Corner of Spring and Chambers Streets in Boston’s West End, 1910. Courtesy of the Trustees of Boston Public Library.

The West End

Once an outlying rural peninsula, the West End became one of Boston’s legendary immigrant districts at the turn of the twentieth century. Expanded through landfill in the early 19th century, the construction of the railroad and accompanying industries attracted thousands of immigrant workers and residents, including Irish, Jews, Italians, and Poles. When its population declined after World War II, the West End became the site of the city’s first major urban renewal project, one that razed and ultimately transformed the neighborhood beyond recognition.

During the colonial era, the West End was an outlying rural peninsula separated from the more populated North End by Mill Pond. Its residents were mainly farmers, but also included operators of gristmills, ropewalks, and distilleries. The development of Beacon Hill and the West Boston (Longfellow) Bridge attracted affluent Yankee residents in the early 19th century, as well as a small population of black Bostonians who settled on the adjoining north slope of Beacon Hill after the state outlawed slavery in 1789.

In the 1810s and 1820s, the city launched it first major landfill project, filling in Mill Pond and adding fifty acres to Boston’s downtown and West End. In the 1840s, a railroad terminus was built on the site (North Station), which soon attracted dozens of smaller industries and new workers. These developments coincided with a surge of Irish immigration driven by the Great Famine, and Irish newcomers soon poured into both the North and West Ends. Looking to maximize profits, local landowners subdivided older family homes into tenements and boarding houses. By 1850, the Irish made up a majority of the West End’s population, and their numbers continued to grow for the next thirty years.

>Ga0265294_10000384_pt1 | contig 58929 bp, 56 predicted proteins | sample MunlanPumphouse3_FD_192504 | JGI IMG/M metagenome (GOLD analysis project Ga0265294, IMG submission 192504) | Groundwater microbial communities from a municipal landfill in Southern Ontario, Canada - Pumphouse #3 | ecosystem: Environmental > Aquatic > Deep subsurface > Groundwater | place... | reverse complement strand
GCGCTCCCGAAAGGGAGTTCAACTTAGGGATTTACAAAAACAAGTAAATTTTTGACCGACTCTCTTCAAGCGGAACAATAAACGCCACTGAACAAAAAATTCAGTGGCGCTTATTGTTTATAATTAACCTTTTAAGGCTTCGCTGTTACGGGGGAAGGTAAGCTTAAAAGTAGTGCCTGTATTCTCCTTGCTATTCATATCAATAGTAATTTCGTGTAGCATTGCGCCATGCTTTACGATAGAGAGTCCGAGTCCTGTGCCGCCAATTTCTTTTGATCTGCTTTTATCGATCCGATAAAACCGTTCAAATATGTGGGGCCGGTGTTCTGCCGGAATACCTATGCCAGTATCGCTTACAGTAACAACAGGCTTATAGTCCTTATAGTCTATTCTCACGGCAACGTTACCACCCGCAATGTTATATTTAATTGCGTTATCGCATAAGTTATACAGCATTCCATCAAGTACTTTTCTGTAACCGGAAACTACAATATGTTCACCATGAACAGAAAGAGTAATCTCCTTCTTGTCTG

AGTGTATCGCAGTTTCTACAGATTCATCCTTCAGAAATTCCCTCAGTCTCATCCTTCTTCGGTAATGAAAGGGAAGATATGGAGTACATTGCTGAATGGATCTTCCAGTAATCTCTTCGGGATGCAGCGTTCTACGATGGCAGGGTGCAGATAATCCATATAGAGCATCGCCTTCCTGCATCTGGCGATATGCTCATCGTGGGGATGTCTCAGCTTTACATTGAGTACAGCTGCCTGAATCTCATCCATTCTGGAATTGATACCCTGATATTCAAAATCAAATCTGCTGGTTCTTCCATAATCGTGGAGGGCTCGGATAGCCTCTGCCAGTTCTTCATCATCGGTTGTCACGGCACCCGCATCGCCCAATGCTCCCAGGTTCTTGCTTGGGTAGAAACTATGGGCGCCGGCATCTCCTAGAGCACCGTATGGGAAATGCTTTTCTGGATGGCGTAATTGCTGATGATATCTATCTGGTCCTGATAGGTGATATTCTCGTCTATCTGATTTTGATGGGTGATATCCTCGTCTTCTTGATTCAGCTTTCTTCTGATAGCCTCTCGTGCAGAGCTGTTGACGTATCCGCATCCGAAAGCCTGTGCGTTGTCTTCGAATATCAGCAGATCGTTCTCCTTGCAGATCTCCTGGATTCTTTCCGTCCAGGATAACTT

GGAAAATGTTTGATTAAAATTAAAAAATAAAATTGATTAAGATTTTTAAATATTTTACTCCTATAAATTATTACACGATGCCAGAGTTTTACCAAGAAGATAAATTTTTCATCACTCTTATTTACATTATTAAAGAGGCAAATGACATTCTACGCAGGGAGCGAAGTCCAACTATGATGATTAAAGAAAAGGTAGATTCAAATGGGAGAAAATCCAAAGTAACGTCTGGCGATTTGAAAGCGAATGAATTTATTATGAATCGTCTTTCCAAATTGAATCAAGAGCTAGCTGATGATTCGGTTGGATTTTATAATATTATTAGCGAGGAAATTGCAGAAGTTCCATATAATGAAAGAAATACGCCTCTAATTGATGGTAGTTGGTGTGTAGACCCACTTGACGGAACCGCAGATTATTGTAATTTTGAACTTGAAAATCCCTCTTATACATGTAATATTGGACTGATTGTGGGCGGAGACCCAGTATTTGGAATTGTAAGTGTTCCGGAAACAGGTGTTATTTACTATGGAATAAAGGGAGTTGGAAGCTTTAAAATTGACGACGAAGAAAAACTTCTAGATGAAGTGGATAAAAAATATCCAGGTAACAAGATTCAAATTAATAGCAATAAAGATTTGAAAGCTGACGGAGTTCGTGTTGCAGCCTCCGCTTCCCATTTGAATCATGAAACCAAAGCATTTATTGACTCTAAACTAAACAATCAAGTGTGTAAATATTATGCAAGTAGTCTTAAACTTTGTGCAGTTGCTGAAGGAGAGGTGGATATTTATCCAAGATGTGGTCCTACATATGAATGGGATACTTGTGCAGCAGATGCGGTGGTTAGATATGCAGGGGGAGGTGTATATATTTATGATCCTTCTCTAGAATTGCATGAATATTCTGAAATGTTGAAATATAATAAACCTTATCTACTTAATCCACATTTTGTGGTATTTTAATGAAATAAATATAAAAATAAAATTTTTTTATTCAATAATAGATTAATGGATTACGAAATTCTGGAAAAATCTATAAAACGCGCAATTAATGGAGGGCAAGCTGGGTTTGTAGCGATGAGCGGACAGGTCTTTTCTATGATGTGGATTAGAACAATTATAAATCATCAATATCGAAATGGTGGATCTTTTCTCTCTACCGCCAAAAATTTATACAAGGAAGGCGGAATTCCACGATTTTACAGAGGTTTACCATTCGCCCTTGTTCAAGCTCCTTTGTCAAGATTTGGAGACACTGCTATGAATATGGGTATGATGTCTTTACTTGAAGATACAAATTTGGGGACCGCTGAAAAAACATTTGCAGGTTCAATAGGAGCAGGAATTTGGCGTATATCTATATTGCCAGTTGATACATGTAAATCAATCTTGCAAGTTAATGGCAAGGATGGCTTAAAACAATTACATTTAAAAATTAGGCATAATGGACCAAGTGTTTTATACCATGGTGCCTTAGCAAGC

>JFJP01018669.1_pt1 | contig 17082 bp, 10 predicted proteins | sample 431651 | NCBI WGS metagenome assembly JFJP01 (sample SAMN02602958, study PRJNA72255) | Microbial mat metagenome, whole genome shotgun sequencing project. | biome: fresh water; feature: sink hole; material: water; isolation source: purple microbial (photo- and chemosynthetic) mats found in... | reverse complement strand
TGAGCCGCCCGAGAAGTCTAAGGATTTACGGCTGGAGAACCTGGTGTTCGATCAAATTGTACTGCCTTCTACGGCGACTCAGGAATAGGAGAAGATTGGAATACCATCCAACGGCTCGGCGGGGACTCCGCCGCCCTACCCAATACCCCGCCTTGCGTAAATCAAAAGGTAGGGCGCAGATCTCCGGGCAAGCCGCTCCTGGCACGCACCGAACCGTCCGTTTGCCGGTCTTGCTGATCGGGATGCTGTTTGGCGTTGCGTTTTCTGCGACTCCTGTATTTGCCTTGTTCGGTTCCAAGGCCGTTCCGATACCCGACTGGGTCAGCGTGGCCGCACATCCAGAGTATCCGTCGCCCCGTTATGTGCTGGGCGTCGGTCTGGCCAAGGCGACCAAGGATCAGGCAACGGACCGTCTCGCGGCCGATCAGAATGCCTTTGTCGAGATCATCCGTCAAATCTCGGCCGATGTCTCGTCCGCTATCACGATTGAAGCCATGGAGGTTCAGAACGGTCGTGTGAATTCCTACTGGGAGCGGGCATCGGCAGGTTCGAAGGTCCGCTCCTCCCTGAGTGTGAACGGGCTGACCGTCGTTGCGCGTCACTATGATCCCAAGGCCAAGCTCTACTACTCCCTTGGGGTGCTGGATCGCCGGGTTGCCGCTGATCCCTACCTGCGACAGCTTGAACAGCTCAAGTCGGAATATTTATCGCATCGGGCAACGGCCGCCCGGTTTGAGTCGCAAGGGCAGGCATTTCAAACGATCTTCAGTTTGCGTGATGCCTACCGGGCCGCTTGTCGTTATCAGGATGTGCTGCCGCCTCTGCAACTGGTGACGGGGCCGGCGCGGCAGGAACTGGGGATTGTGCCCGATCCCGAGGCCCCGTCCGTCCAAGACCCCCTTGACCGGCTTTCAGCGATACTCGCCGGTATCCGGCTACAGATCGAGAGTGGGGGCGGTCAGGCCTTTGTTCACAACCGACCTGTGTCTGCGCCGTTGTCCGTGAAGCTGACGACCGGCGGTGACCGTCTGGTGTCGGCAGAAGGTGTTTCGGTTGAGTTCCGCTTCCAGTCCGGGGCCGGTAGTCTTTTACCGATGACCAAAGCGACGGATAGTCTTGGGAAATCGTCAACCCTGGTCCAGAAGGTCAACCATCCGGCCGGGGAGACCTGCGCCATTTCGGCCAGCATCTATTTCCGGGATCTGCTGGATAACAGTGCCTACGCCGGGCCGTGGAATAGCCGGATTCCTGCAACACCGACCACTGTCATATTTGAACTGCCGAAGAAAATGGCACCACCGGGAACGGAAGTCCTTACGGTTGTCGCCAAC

Population pressures increased after 1880 as newer Jewish, Italian and other immigrants moved into the neighborhood, displacing many of the older Irish and black residents. Jews from Russia, Poland and other parts of eastern Europe were the largest new group. By 1910, they made up roughly a quarter of the population of the West End and supported more than ten synagogues. Southern Italians and Polish Catholics were also well represented, along with smaller groups from Lithuania, the Ukraine, and Hungary. During these peak migration years, the West End became a crowded district as landowners tore down old wooden homes and replaced them with four and five-story brick tenements. New construction filled up nearly all available land, giving the West End the second highest population density in the city.

After World War I, Jewish West Enders began to disperse to the more suburban districts of Roxbury and Dorchester while the Italian population grew. By the 1950s, the neighborhood was predominantly Italian-American, but its population declined as the younger generation moved to East Boston and adjoining northern suburbs.

During these years, the city targeted the West End as one of the first of many federally funded urban renewal projects designed to eliminate “slums” and revitalize the downtown economy. Facing relatively little resistance, the city began demolition in 1958, displacing 12,000 people from the 48-acre site. Most of the West End’s working-class residents left the area permanently, unable to afford rents at the new luxury highrises of Charles River Park. Today the foreign born are among those who live in this transformed West End, but they are more educated and highly skilled that earlier West Enders and come mainly from Asia, particularly India.

Works Cited

Fisher, Sean M. and Carolyn Hughes, eds. The Last Tenement: Confronting Community and Urban Renewal in Boston’s West End. Boston: The Bostonian Society, 1992.

Sarna, Jonathan D. and Ellen Smith. The Jews of Boston. New Haven, Conn: Yale University Press, 2005.

Woods, Robert A. Americans in Process: A Settlement Study. Boston: Houghton Mifflin, 1902.

See also: The West End Museum at 150 Saniford Street in Boston, which has extensive collections and exhibits on the history and culture of the city’s old West End neighborhood.